Friday, October 15, 2010

The Impetus for Agglomeration

Language has different meanings for everyone. Everyone speaks his/her own individual language even though the spoken parts are the same. But not everyone translates one kind of language into another. From speaking language to a musical or visual one.

Generally, the sequencing of words is antithetical to thought. This is the reason that grammar no doubt was designed so that some kind of uniformity be imposed on the way in which words come out so that, when assembled, they could be understood by those who can understand.

But, poetry, art and music are not about sequencing necessarily; they arise from the whole mind without any rules: they originate automatically.

I like combining words and pictures. Not in the sense, that a picture means a thousand words, but that pictures, stationary or moving, imprint concepts in ways that words cannot.

Maybe the combination of words and pictures is really my work. And that continually separating them is causing unnecessary struggle both in my writing words and my making pictures or drawings. Perhaps I am on to something here. Perhaps the natural basis for verbal and visual events is their combination, at least for me. Maybe I am fighting an internal battle for no reason.

But then, I have to consider that many of the words I write are about music rather than for the sake of being themselves. In the largest sense, I can deal with the combination of three languages. Many mixed media events. Yet, I sacrifice the purity of the three different, distinct languages.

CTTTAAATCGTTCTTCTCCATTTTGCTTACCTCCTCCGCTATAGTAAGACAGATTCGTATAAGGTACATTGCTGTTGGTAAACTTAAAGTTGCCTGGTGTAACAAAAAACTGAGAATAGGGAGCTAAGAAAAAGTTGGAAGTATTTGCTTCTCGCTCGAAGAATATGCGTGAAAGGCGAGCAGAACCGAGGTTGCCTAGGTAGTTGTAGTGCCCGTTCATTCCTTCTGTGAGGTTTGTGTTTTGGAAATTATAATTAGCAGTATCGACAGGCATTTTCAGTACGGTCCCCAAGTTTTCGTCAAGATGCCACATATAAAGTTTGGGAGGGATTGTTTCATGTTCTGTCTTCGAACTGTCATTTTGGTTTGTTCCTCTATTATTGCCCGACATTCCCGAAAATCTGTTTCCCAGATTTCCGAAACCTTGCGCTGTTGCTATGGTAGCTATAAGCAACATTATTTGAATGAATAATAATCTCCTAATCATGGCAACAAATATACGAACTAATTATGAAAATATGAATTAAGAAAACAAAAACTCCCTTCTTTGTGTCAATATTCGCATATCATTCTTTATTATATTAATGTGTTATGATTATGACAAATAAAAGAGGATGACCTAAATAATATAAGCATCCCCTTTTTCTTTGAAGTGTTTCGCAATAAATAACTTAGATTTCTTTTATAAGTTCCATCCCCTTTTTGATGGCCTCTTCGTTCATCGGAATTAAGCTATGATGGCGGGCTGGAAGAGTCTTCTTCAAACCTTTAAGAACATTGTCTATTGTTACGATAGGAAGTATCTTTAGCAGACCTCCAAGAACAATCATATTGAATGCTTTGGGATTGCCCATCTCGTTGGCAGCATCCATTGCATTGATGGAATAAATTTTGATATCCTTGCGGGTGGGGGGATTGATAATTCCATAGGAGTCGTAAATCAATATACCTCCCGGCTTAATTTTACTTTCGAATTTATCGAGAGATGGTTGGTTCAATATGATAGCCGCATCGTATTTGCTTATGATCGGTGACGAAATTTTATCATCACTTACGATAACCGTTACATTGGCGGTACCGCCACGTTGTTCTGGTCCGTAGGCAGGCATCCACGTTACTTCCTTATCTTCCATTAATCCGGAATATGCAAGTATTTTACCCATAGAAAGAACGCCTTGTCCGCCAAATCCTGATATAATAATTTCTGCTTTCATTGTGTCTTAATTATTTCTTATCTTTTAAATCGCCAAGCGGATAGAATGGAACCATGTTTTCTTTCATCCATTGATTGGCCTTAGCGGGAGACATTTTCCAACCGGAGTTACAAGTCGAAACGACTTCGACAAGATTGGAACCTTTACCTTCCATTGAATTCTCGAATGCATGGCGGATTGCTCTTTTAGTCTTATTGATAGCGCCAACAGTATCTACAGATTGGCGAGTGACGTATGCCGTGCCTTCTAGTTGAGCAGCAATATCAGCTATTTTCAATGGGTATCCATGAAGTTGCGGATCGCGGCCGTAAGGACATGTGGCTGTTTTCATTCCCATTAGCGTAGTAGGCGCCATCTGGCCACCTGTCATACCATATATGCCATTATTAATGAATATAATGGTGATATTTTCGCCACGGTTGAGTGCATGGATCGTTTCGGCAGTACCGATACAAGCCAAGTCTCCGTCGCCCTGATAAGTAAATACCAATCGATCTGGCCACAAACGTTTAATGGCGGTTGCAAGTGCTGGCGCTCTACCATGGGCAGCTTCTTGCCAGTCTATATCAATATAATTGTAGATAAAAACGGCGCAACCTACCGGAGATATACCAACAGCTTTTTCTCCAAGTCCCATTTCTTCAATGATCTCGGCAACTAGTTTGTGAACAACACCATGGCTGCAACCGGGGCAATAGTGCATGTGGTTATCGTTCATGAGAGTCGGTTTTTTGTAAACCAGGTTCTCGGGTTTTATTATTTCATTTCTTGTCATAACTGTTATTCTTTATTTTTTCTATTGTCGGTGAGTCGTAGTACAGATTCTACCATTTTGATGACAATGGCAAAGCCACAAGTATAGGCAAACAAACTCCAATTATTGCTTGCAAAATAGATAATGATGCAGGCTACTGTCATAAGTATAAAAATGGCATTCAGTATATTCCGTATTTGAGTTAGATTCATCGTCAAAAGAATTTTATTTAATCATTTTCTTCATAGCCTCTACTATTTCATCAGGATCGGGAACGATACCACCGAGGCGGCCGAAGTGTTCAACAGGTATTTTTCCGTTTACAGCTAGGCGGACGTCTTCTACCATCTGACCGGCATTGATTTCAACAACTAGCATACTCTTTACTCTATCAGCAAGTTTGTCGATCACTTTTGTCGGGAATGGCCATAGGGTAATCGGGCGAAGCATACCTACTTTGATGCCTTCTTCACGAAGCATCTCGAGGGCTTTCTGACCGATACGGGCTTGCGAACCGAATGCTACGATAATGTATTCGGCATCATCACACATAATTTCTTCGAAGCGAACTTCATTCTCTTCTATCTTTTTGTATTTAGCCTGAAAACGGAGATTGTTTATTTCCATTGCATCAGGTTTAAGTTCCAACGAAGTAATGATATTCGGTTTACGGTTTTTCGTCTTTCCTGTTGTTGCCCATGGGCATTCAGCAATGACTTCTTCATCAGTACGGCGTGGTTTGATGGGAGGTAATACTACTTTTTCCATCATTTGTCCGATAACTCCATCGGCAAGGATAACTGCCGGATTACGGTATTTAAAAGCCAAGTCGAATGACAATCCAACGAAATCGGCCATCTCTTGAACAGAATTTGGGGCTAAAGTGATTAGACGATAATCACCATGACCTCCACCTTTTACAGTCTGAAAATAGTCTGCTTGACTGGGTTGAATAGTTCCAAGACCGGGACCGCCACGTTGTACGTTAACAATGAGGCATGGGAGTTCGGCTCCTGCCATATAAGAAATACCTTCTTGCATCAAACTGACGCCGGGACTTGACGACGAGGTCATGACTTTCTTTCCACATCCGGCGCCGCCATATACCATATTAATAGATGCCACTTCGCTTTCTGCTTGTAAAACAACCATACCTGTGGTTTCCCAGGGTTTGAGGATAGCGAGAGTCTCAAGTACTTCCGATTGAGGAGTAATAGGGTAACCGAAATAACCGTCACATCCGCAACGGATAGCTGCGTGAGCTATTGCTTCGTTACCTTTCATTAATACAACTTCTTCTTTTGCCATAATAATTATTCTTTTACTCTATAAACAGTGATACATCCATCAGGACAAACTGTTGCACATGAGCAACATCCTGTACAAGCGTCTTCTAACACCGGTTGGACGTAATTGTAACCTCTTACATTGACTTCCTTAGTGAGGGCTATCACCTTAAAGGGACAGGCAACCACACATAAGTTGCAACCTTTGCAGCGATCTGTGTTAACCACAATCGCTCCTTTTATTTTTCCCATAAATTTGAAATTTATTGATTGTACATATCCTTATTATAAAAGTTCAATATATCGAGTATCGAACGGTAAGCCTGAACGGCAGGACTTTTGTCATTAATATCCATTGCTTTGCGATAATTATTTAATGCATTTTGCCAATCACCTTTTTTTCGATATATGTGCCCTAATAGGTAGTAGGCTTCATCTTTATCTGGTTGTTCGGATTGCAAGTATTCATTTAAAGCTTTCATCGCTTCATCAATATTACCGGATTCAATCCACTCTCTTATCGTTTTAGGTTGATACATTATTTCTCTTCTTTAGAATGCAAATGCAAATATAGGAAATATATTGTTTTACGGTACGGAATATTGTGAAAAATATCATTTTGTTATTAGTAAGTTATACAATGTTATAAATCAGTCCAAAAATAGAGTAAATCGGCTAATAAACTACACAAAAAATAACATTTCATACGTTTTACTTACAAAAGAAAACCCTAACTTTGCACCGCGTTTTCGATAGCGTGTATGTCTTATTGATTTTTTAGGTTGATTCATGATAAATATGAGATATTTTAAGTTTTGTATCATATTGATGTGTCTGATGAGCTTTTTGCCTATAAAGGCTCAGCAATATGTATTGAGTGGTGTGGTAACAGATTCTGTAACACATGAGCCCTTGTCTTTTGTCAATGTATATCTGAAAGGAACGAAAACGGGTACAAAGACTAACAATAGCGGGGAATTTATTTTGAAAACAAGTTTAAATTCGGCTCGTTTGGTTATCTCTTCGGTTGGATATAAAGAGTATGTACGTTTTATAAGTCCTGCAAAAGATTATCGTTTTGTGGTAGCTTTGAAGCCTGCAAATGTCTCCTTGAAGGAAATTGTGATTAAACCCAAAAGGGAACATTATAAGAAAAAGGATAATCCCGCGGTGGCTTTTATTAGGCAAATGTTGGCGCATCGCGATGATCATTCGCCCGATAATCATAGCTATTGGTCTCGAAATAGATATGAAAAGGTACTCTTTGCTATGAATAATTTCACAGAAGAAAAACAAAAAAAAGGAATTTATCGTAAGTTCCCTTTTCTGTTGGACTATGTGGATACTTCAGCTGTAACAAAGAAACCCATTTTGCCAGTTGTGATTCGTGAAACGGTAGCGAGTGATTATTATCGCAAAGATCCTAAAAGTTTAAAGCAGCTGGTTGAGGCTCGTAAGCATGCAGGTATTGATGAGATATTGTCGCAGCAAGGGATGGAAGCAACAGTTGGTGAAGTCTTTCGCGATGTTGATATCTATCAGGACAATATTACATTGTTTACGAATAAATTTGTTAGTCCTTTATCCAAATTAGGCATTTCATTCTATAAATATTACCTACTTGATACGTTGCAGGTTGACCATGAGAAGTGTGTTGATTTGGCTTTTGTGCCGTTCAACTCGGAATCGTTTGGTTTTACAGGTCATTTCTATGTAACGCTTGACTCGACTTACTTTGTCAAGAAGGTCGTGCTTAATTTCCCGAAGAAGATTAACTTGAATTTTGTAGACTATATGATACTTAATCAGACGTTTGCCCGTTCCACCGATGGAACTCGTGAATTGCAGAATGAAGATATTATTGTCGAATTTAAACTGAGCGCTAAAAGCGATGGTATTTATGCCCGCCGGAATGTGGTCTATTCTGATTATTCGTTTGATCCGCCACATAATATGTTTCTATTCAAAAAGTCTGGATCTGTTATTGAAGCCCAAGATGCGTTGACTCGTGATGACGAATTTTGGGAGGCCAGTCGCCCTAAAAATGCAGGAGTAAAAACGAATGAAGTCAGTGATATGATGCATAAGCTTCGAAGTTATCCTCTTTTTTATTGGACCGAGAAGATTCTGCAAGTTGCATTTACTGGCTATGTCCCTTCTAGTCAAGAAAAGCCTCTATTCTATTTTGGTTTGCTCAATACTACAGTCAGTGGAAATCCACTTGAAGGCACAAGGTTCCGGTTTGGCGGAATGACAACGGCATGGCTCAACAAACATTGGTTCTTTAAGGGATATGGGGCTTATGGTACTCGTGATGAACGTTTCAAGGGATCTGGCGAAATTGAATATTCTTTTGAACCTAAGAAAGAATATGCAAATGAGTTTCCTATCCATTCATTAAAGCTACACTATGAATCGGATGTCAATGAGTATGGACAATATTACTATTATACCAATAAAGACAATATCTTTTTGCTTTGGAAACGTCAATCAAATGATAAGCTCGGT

So what am I after? I am after the space where the mind is at peace when involved with any one of the three languages on which I focus. When I am mindless in my mindfulness.

I am not a musician: I write about music. Apparently with a viewpoint that is oddly clarifying. Because the impulses the musician goes through every time he/she improvises or composes formally, bear striking similarity, I feel, to the ones I go through when I am pulling together strange visual marks on surfaces.

That water has come to pre-occupy me of late has everything to do with achieving mindfulness. To listen to the water's roar invests me with its power. Water can carve any path that it finds. A product of nature, not a result of the decision the water makes. No complaints, no worries, no emotions, no suffering. That the earth is partially water is a blessing. For us. Recognizing how fluid motion happens teaches me to let go.

To let the words move into space effortlessly, to let the marks in making art come from within without question, to interpret music as the moments allow and give the reader the poetry that the interpretation is.

Solo, in and out, a filter through miles of useless energies, to burn pure light and be essence.

copyright 2010 Lyn Horton

Photo: Waterfall, copyright 2010 Lyn Horton
Image: Polyphasia, copyright 1990-10 Lyn Horton
Video: Mergeance, copyright 2010 Lyn Horton

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